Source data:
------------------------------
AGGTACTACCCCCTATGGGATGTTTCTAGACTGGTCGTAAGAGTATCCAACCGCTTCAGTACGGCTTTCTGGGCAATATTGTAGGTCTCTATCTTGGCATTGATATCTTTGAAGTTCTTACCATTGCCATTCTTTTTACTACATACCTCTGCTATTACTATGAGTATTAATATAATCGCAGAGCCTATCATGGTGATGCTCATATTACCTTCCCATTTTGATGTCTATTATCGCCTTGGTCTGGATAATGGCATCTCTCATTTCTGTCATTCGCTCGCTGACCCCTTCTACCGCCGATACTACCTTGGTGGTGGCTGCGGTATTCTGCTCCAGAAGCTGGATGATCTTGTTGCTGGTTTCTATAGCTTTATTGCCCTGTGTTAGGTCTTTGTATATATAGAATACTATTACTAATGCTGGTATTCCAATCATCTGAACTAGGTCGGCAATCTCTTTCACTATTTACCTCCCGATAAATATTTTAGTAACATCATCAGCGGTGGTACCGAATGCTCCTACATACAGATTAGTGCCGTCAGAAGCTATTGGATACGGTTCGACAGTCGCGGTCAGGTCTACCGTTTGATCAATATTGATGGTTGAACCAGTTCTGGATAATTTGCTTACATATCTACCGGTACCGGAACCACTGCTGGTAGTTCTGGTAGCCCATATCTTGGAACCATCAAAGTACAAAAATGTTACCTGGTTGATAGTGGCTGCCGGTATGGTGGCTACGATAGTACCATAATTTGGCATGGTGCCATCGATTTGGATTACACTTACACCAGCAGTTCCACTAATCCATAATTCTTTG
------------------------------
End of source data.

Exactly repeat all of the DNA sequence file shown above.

AGGTACTACCCCCTATGGGATGTTTCTAGACTGGTCGTAAGAGTATCCAACCGCTTCAGTACGGCTTTCTGGGCAATATTGTAGGTCTCTATCTTGGCATTGATATCTTTGAAGTTCTTACCATTGCCATTCTTTTTACTACATACCTCTGCTATTACTATGAGTATTAATATAATCGCAGAGCCTATCATGGTGATGCTCATATTACCTTCCCATTTTGATGTCTATTATCGCCTTGGTCTGGATAATGGCATCTCTCATTTCTGTCATTCGCTCGCTGACCCCTTCTACCGCCGATACTACCTTGGTGGTGGCTGCGGTATTCTGCTCCAGAAGCTGGATGATCTTGTTGCTGGTTTCTATAGCTTTATTGCCCTGTGTTAGGTCTTTGTATATATAGAATACTATTACTAATGCTGGTATTCCAATCATCTGAACTAGGTCGGCAATCTCTTTCACTATTTACCTCCCGATAAATATTTTAGTAACATCATCAGCGGTGGTACCGAATGCTCCTACATACAGATTAGTGCCGTCAGAAGCTATTGGATACGGTTCGACAGTCGCGGTCAGGTCTACCGTTTGATCAATATTGATGGTTGAACCAGTTCTGGATAATTTGCTTACATATCTACCGGTACCGGAACCACTGCTGGTAGTTCTGGTAGCCCATATCTTGGAACCATCAAAGTACAAAAATGTTACCTGGTTGATAGTGGCTGCCGGTATGGTGGCTACGATAGTACCATAATTTGGCATGGTGCCATCGATTTGGATTACACTTACACCAGCAGTTCCACTAATCCATAATTCTTTG